How will purchase be funded?
We don’t have money. There is need for funding aircraft both for the international and domestic operations. Fleet expansion and funding need to go simultaneously and this is the normal practice. We will adopt the same procedures as other international airlines when searching for funding agencies. While there may be some doubts in the minds of funding agencies about NAC’s capability to repay the loan, we have also made very realistic business plans to convince them. One option is funding from outside and most aircraft suppliers are ready to get a
finance organisation or commercial bank involved. However, the last purchase deal which ended in a fiasco was historical because the Employees Provident Fund was willing to lend NAC the money and also allow aircraft to be registered in the name of NAC. This meant that we could also sell the aircraft later at a good price. However, if we bring funding from abroad, it is likely that the aircraft will be registered in the name of the funding agency.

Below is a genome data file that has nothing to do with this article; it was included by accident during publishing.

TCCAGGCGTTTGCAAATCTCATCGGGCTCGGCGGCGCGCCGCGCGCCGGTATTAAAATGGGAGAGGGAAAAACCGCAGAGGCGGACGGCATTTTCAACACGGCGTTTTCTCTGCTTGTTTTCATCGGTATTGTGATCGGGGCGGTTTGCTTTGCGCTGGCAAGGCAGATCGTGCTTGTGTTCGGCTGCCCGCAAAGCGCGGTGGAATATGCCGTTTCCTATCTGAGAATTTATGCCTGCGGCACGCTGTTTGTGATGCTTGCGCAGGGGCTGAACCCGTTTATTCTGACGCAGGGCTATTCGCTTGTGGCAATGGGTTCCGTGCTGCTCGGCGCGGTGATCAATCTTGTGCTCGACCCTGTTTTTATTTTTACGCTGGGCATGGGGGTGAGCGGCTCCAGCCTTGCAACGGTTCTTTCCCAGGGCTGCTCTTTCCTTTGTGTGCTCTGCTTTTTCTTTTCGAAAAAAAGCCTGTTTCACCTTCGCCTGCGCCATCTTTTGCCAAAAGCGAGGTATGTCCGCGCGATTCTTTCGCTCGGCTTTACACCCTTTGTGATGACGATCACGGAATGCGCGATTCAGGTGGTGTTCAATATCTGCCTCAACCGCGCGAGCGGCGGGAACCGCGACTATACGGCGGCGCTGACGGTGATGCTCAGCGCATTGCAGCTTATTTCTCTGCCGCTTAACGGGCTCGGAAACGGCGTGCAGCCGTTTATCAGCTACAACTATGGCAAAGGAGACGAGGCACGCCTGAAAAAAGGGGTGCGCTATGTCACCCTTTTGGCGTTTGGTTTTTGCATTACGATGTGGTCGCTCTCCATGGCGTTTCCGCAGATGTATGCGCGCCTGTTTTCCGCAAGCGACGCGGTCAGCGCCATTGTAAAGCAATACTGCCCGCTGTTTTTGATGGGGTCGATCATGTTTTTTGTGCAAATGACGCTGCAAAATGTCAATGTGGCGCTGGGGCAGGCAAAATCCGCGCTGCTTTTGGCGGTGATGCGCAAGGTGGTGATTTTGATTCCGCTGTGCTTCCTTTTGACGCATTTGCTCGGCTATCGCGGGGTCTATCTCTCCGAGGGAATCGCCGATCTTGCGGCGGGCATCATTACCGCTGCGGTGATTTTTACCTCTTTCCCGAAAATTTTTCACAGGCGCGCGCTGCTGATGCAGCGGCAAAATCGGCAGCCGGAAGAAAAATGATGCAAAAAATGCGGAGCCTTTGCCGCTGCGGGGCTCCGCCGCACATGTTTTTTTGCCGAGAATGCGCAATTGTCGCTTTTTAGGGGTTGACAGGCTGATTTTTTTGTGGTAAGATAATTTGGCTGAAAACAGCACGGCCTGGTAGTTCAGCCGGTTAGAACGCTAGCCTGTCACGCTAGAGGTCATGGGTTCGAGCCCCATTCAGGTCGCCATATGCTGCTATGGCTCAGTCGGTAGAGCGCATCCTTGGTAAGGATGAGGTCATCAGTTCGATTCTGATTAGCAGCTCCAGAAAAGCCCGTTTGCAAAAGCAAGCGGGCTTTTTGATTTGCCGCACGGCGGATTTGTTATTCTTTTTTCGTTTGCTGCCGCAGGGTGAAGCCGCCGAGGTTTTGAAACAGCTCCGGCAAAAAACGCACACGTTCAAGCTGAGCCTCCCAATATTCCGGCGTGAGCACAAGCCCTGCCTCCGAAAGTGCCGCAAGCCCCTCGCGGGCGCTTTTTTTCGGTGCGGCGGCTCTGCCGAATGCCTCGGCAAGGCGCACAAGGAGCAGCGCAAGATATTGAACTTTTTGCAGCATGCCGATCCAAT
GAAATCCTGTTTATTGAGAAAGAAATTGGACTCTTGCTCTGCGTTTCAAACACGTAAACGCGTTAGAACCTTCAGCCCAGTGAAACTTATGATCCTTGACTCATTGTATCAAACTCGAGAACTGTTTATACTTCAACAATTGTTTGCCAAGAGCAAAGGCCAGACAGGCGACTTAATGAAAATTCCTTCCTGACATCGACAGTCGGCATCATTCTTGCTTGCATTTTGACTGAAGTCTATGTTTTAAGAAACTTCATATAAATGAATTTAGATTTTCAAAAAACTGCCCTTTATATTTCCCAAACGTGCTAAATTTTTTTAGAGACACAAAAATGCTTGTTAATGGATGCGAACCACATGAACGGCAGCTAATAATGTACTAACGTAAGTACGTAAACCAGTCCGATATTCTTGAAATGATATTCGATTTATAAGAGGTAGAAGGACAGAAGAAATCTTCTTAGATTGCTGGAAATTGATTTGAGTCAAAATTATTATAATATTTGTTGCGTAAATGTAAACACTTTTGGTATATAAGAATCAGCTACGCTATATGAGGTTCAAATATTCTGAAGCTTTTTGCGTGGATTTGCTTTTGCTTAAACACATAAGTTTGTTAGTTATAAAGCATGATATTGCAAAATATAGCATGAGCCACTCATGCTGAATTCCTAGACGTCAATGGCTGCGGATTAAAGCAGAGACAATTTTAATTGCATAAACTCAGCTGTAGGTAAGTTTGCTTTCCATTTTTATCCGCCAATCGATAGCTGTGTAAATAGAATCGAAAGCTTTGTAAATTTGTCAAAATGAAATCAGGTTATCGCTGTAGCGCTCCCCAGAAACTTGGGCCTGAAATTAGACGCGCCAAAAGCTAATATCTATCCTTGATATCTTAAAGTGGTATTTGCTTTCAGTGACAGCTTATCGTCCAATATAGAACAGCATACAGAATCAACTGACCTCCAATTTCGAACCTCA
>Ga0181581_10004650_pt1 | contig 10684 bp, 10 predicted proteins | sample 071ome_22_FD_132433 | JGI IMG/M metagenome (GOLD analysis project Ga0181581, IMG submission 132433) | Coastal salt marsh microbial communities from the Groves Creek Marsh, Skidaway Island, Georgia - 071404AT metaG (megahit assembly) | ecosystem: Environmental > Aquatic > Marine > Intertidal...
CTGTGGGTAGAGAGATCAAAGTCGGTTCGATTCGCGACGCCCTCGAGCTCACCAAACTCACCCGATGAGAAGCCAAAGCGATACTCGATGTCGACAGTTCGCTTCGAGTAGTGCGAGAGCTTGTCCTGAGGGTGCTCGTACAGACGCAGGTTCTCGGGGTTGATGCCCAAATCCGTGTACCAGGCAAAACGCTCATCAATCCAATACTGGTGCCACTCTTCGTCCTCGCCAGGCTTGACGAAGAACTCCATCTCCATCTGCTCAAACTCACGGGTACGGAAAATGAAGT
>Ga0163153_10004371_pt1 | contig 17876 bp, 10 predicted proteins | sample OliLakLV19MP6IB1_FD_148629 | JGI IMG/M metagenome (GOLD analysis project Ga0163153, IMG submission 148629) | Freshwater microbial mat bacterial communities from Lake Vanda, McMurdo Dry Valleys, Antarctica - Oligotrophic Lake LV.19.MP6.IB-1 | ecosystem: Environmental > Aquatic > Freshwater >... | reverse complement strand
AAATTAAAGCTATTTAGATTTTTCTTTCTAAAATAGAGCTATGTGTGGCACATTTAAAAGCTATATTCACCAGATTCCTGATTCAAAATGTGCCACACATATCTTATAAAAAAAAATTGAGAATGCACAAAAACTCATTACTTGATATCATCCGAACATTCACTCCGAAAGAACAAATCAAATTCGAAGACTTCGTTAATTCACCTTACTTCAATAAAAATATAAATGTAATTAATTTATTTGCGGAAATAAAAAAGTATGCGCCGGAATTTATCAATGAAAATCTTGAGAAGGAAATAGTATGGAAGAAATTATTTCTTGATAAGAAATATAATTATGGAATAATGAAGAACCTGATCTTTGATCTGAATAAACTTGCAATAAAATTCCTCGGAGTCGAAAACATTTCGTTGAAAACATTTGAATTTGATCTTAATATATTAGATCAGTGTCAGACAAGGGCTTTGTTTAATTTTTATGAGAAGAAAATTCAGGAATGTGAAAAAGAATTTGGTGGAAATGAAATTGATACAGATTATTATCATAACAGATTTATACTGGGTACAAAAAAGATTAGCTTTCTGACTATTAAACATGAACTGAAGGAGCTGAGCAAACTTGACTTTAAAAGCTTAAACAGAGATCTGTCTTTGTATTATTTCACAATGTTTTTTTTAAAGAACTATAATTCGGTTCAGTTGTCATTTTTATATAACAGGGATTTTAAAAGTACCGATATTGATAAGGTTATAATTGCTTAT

Shouldn’t improvement in the management come first?
Unless we can purchase aircraft, what is the use of management change and improvement? It’s like having good management in a factory when there are no machines. Under management improvement, there are various issues like hiring professional pilots, engineers and other things. There is also the issue of technical training, maintenance, etcetera and that will be managed by the suppliers and included in the purchase package. This is a universally accepted procedure.
What are the chances of reviving the Airbus deal?
Now we have a new board and a new minister and so we will talk to Airbus about whether they are ready to revive the old deal. If they are not willing to do that, we will have to start the whole process again. In that case, we might need to start from the scratch with re-tender and the prices may be higher. But all this has to be addressed after I have a detailed meeting with the minister of Tourism and Civil Aviation and the Finance Ministry because they will also be involved in the funding.
Is internal politics one of the root problems in NAC?
Actually this problem of division in the corporation was part of the internal problem and office politics has been a challenge for sometime now. There are always some people who will be unhappy with the establishment. This was the case when I was appointed